The World Oil Politics of the Libyan Revolt

The question of what comes after Qaddafi became more complicated on Sunday, as rival claims to forming a provisional liberated government emerged. Former Justice Minister Mustafa Abdel-Jalil had announced on Saturday from Benghazi that he would head an interim government. But on Sunday human rights attorney Abdel-Hafidh Ghoga said from Benghazi that an interim government was being formed for all of liberated eastern Libya, and disputed Abdel Jalil’s claim of leadership. The new council will form a paramilitary to take further territory away from Qaddafi’s forces, Ghoga said.

Some 80% Libya’s developed petroleum fields are in rebel-held territory, and the Benghazi leadership is making plans to pump the oil and receive the proceeds. If the standoff with Qaddafi goes on very long, the oil politics could prove decisive. With Qaddafi’s own foreign funds increasingly frozen, and 3/4s of the country’s oil facilities idled (it ordinarily exports 1.7 million barrels a day), his cash on hand to pay mercenaries and bribe clients will rapidly decline, whereas the Benghazi rebels may reap a windfall. Reports about the situation at the oil fields are chaotic and contradictory, but it seems clear that some oil workers are pumping the oil themselves as expatriate companies flee, and it is possible that the Benghazi leadership could export by tanker truck despite the closing of the Italian pipeline.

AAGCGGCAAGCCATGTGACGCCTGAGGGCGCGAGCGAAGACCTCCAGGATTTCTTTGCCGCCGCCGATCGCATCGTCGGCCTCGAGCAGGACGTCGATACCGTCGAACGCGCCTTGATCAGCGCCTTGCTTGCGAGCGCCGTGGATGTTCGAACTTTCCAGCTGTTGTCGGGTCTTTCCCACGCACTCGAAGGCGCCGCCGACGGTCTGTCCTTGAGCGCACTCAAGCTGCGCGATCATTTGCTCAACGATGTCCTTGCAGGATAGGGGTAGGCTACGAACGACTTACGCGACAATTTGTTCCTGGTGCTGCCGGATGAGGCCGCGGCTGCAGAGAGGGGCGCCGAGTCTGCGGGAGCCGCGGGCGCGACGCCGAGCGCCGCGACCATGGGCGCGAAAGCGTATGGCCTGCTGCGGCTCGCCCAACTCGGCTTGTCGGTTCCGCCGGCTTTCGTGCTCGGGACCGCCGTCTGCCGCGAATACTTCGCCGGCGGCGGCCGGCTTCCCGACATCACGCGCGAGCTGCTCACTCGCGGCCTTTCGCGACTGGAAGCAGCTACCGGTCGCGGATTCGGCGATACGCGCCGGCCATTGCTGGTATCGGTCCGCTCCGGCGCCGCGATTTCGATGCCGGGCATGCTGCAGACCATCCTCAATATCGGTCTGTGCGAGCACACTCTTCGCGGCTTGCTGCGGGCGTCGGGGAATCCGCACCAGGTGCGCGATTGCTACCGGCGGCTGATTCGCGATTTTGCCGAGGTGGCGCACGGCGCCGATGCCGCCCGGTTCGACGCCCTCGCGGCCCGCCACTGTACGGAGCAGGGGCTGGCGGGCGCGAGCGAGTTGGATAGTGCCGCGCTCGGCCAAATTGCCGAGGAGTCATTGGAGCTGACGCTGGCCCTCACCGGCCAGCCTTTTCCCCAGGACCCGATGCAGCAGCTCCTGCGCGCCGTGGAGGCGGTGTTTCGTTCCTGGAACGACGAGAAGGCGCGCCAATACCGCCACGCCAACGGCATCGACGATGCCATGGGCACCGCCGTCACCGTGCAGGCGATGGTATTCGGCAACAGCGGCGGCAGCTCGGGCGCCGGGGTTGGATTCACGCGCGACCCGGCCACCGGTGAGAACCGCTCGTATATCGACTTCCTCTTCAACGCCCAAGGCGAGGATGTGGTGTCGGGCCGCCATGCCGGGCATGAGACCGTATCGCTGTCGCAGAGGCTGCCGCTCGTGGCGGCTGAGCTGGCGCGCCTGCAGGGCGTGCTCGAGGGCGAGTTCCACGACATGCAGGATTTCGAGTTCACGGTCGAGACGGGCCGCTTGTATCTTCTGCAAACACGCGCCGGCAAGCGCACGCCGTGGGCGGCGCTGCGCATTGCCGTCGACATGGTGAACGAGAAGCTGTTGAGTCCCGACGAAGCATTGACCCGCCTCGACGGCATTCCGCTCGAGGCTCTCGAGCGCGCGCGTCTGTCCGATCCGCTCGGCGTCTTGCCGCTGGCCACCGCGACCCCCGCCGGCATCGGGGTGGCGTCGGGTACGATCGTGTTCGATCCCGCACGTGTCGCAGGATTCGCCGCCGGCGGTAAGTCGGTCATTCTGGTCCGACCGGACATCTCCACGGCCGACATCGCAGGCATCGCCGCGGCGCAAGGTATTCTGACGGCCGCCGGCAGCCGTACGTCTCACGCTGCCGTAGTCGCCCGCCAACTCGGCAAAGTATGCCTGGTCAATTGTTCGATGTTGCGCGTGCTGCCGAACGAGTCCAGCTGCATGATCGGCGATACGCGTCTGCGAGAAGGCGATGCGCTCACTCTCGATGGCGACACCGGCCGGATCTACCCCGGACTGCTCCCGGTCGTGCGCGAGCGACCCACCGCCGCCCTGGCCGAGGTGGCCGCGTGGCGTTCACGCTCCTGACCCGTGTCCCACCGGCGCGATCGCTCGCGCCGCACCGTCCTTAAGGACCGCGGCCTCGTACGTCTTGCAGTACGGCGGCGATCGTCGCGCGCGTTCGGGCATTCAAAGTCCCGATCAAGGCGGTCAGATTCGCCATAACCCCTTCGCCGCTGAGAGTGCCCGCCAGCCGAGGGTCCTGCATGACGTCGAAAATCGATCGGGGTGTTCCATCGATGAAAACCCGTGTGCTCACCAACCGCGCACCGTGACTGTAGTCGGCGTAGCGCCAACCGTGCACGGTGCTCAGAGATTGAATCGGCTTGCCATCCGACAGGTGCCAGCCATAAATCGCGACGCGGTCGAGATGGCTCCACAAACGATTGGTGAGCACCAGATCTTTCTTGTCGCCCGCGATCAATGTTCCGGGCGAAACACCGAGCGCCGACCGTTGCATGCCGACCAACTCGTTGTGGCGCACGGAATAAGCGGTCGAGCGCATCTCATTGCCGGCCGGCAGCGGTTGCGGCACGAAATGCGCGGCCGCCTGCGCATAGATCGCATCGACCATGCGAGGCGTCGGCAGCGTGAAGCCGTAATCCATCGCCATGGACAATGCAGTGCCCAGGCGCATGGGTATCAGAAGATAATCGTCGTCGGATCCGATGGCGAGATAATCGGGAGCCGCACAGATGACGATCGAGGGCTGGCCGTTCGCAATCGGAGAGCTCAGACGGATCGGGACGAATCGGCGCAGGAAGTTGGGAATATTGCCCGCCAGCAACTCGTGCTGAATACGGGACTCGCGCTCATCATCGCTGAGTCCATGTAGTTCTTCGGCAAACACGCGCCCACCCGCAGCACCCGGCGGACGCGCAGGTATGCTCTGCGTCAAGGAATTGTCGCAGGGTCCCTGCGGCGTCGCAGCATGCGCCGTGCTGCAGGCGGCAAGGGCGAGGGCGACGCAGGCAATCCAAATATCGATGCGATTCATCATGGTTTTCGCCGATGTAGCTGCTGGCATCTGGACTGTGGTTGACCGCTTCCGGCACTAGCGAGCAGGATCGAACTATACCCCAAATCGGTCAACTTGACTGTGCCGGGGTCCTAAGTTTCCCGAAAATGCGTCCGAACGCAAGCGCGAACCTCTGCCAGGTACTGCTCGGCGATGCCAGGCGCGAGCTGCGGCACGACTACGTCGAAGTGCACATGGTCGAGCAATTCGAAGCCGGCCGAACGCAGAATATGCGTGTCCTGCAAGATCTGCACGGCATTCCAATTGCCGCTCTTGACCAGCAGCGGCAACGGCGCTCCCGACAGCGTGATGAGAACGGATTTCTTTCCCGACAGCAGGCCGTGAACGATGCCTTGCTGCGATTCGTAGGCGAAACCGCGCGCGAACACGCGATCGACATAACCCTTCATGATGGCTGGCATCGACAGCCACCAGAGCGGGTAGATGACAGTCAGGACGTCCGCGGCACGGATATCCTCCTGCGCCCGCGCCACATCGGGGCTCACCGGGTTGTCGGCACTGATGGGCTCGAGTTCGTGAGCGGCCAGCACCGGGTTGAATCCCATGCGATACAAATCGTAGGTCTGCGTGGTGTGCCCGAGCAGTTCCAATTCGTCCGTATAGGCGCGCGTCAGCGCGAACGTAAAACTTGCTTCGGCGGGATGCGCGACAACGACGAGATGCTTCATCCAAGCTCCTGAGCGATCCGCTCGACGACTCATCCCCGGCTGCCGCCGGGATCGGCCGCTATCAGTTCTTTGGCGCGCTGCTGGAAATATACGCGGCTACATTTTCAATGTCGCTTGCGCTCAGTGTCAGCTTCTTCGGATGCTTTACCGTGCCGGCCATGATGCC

The oil politics could also provoke NATO or other intervention. Although Saudi Arabia is pumping extra petroleum (500,000 barrels a day), it is probably not actually replacing what has been lost from Libyan production. Brent crude hit $114 a barrel on Sunday. The world is skating on the edge of petroleum prices so high that they could push the global economy back into recession. Will NATO governments really risk taking a bath in their next elections because they declined to implement a no-fly zone over Libya and bring a quick end to what is for them not only a humanitarian crisis abroad but also a potential oil crisis at home?

CBS Money Watch has a report:

More production may be lost, as unrest spreads in the Middle East. Iraq’s massive protests this weekend were followed by an attack on the refinery at Baiji, which closed it. The plant has a capacity of between 150,000 and 300,000 barrels a day (you see varying estimates). The spread of the protests to Oman, moreover, raised ominous questions about how much production may be lost. Not only have petroleum workers in the port of Sohar demonstrated, with 2 protesters killed, but they targeted the road used by tanker trucks. (They so far haven’t had an impact on pipeline exports, the bulk of them.) Workers in the Gulf unhappy with their lives, unlike Wisconsin school teachers, can fairly easily disrupt the economy if they choose.